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GDPR-K: How the kids data privacy law affects games publishers everywhere

SuperAwesome MD Max Bleyleben explains why it's not enough to look for GDPR compliance - in the kids' space, you also need GDPR-K compliance

The GDPR deadline is only seven weeks away. What a lot of people don't realise about GDPR is that many - if not most - game publishers will become subject also to GDPR-Kids or GDPR-K, the provisions specifically written to protect the data privacy of children (defined as under 16) online.

Think of GDPR-K as COPPA for Europe

The US pioneered kids' digital privacy law with COPPA (Children's Online Privacy and Protection Act), which effectively banned behavioural advertising, retargeting, and data profiling of kids. COPPA ultimately led to the creation of what is now the biggest privacy-based digital ad market and, in parallel, to the emergence of 'kidtech', 'zero-data' tools for brands to safely engage with kids.

GDPR-K effectively replicates COPPA in Europe, with some important differences.

If children play your game, GDPR-K applies to you

The huge shock that is coming to European publishers is that, under GDPR-K, a child is defined as under-16 in Germany, Italy and Netherlands. Although other countries have chosen lower ages (UK and Ireland have picked 13, France has picked 15, etc.), practically speaking if you're operating a game across Europe you'll need to consider any audience under 16 as children.

"There is no mixed-audience concept under GDPR, so publishers will need to identify and treat their adult and child audiences separately"

GDPR-K applies to any "service offered to children", which is defined as any that is not actively dissuading or preventing children from using it. This means that typically mixed-audience games - such as casual HTML5 web games, or the many popular mobile apps beloved by commuters and kids equally - will now all be considered 'child-directed'.

This broad scope will capture thousands of game developers, large and small, who previously would have considered their audience as 'general' or certainly 'not kids'.

There is no mixed-audience concept under GDPR, so most publishers will need to identify and treat their adult and child audiences separately. This means either using an age-gate to ask users how old they are, or creating clearly demarcated services for adults versus children.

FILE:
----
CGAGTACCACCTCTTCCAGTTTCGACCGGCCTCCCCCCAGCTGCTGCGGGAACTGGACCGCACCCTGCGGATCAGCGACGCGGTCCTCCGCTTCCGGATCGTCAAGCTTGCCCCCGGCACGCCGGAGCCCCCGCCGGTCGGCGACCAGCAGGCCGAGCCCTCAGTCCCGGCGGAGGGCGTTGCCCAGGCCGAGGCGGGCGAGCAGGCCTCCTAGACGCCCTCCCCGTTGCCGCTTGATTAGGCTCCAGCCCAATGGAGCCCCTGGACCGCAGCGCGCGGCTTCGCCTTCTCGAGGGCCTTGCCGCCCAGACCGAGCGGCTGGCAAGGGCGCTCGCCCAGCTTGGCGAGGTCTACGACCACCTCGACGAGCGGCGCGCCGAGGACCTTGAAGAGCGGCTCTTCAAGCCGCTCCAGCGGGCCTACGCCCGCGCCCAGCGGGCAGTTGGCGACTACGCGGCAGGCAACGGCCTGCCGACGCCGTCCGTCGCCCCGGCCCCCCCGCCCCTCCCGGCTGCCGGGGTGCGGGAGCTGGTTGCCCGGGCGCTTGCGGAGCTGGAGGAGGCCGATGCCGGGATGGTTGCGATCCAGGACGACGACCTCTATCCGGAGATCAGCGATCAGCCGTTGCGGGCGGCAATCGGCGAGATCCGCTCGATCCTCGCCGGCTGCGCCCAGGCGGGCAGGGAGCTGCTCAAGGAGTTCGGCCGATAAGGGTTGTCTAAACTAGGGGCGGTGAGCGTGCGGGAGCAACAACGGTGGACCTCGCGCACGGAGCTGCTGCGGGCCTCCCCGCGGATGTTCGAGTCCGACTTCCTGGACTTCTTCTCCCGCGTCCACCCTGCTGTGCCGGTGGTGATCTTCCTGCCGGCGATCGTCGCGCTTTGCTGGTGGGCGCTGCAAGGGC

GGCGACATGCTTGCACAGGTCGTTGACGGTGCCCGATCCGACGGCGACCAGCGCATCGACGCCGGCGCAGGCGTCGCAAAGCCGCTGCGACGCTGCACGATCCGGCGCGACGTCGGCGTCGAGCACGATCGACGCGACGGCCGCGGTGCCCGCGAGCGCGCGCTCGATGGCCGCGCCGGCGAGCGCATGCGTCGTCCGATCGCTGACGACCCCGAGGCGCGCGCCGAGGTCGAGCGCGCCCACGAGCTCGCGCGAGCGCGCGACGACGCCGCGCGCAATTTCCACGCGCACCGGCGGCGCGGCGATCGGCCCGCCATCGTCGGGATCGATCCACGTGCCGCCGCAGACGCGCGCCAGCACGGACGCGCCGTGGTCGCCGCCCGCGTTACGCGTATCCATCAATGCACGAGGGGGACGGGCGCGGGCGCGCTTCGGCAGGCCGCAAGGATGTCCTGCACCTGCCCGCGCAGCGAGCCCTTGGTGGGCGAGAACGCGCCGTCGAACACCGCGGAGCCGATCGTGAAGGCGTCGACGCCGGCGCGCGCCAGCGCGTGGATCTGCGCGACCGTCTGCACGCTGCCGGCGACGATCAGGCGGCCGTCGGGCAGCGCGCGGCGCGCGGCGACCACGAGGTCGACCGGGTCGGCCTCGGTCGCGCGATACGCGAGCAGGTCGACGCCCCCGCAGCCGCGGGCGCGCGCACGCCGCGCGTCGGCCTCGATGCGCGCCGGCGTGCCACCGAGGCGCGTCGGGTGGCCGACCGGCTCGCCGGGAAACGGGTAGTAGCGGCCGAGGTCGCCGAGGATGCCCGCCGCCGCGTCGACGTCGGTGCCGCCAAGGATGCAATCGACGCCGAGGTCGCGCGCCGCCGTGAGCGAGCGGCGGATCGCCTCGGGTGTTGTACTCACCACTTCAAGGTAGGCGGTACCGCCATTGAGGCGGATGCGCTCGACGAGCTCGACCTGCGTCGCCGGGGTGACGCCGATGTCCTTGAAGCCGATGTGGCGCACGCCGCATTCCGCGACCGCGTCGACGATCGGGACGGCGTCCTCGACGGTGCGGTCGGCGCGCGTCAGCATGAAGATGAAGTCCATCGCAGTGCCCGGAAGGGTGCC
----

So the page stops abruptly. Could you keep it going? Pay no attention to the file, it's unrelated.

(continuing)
Putting your head in the sand isn't an option

Europe is pretty serious about GDPR-K. The law allows for much larger fines than COPPA, the greater of 4 per cent of turnover or €20 million. Perhaps more worryingly, it puts in place a framework for private lawsuits, which would mirror the class action lawsuits we have already seen in the US for alleged breaches of kids data privacy law.

Many developers probably feel their obligations only extend to GDPR. However, this is not enough for those with a kids audience or even a potential kids' audience. Three key things every European game developer needs to do right now:

Decide whether you want to be a kids-directed game or not: If your audience is 'family' or includes under-16s explicitly or implicitly, you'll need to commit to a kids strategy, or age-gate your audience between kids and grown-ups.

No more behavioural ad targeting: Under GDPR-K, children "merit specific protection with regard to their personal data" and profiling for marketing purposes is specifically disallowed. For all those monetizing with ads (the vast majority), this will be a huge change. They will need to audit and in many cases replace their existing adtech providers. Critically, this will also mean removing social media plugins, which are one of the top culprits for capturing data on kids.

Rewrite your privacy notices and policies: GDPR-K requires that all notices are transparent, concise, and completely comprehensible by both parents and children.

"GDPR-K marks the moment publishers must make a decision about their content and audience"

GDPR-K marks the moment publishers must make a decision about their content and audience. By definition, many games developers will default into having a kids audience. The alternative is to risk a hefty fine and serious damage to your reputation.

Although this sounds challenging, the emergence of the 'kidtech' sector - designed for digital privacy - means there are clear solutions for achieving this.

The good news is... Mo' money

At first glance, GDPR-K seems like a huge challenge for game developers. However, the quid pro quo is that digital budgets in the kids space are growing at the fastest rate of any market in the world (25 per cent a year according to PwC).

This monetisation opportunity is big, but different to what many have experienced before. GDPR-K-compliant advertising requires you either obtain opt-in permission with verifiable consent from parents, or (more practically) ensuring you're operating in a zero-data environment.

Done right, this empowers developers to monetise their kids' and grown-up audiences more effectively than ever before by making use of the best premium ad engagement opportunities for each audience. But the disruption created by these changes also sets the scene for a new wave of game developers and audiences to emerge.

As with any new games innovation (app stores, etc), there are often disproportionate rewards for the game developers that get in early. GDPR-K will be no exception, by setting the standard for compliant kids game content and audience monetisation, you're guaranteeing years of digital revenue growth.

Max Bleyleben is the managing director of SuperAwesome.